Measuring the Area of a Region of Sky
Date: 05/30/2003 at 11:31:28 From: Randy Subject: Area of a Circle in Degrees Dr. Math, I enjoy reading your answers, and feel you are offering a great service. Keep up the good work. I'm learning astronomy and have been trying understand the geometry of the sky. My question is this: When I look through my telescope, what percentage of the sky am I looking at? I know the area in my field of view in either degrees x degrees or arcmin x arcmin. Is it possible to calculate the area of the visible sky, in either square degrees or square arcminutes, if there is such a thing? If yes, then a simple area of view/total area will give me my answer. I can calculate the area when a radius is known, but what about when one is not known such as in degrees? For example the area of a half of a circle with a radius of 1 is 6.283.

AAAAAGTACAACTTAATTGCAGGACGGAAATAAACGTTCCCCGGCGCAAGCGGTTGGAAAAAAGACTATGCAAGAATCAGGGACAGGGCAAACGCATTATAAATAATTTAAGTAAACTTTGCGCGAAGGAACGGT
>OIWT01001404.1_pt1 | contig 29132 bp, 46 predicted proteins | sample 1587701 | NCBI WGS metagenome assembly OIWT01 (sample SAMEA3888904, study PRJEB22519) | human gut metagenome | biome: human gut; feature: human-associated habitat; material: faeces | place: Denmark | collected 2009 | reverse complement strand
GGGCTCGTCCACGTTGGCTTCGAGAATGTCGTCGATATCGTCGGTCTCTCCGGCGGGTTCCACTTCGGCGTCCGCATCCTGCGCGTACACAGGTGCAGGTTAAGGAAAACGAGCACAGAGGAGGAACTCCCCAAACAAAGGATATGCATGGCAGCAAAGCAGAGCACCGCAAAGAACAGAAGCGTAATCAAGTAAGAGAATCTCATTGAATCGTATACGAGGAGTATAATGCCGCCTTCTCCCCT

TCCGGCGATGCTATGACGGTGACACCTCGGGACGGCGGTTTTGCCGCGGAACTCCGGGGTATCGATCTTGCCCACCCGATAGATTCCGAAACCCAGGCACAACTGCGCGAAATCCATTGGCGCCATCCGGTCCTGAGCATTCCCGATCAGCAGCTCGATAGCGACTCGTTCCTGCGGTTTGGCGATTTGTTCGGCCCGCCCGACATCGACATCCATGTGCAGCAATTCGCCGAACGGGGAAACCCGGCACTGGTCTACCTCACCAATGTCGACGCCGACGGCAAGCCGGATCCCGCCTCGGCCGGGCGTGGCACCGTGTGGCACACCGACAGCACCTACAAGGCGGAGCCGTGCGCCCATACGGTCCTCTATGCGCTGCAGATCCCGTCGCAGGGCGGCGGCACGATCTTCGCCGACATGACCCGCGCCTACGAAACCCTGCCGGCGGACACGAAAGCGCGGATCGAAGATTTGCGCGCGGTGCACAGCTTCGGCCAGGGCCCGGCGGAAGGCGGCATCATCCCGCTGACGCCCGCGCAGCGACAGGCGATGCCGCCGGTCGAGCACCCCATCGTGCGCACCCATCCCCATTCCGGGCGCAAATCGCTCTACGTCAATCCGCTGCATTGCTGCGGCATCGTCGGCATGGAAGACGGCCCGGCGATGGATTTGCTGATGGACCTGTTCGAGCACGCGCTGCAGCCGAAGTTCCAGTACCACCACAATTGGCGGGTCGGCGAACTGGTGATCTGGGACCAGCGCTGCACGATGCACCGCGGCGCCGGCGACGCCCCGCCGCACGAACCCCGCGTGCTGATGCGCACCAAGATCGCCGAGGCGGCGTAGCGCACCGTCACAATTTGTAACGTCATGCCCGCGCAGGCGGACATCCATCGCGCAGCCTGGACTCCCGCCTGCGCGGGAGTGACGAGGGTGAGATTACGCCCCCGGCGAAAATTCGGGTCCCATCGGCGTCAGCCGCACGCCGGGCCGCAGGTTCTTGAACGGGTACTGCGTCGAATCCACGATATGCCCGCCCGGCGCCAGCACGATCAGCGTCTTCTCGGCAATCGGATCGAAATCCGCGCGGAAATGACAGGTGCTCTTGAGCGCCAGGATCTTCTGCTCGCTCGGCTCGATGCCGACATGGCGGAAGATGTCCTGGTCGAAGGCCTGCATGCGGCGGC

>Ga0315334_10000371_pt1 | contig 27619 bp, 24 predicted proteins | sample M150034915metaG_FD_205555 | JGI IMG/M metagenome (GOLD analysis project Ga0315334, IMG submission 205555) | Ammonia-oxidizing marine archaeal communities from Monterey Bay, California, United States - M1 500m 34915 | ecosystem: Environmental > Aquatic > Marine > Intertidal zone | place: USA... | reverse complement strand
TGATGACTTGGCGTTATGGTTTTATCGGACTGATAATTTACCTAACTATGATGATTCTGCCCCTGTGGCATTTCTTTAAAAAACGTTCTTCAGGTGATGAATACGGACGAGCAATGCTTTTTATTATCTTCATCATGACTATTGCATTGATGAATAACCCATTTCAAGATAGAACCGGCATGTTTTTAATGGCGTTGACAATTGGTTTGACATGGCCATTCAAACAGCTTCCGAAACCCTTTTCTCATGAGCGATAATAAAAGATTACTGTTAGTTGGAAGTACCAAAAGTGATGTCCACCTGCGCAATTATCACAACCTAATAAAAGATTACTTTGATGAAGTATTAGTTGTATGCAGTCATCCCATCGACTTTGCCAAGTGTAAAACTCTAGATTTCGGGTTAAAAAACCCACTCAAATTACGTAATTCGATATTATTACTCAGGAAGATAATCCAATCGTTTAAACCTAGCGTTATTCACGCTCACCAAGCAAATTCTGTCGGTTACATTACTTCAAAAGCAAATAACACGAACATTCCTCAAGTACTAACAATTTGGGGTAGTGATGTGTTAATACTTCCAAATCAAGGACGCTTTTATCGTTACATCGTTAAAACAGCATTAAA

Date: 05/30/2003 at 12:27:20 From: Doctor Peterson Subject: Re: Area of a Circle in Degrees Hi, Randy. I think this answer from the Dr. Math archives will help: Degrees in a Sphere? Steradians http://mathforum.org/library/drmath/view/55358.html You will see there that we can measure the "area" of a region of sky in steradians, which means the area of that region of a sphere with radius 1. It's easiest to work this out for a circular region that is cut out from the "sky" by a cone whose apex is at the center of the sphere. If the "radius" of your field of view (that is, half the angle of view) is theta, we can find the area of the "spherical cap" cut out by the cone on the sphere using the formula found in the Dr. Math Geometric Formulas FAQ: Sphere Formulas http://mathforum.org/dr.math/faq/formulas/faq.sphere.html#spherecap S = 2 pi r h The height h of the cap is 1-cos(theta), and r is taken as 1, so our "area" is 2 pi (1 - cos(theta)) steradians Since there are 4 pi steradians in a whole sphere (that is, the whole unit sphere has area 4 pi), this is (1 - cos(theta))/2 of the sky. For example, if you see two degrees across, making the "angular radius" of your field of view 1 degree, you are seeing (1 - cos(1 deg))/2 = 0.000076 of the sky, or about 1/13,000 of it. If you have any further questions, feel free to write back. - Doctor Peterson, The Math Forum http://mathforum.org/dr.math/
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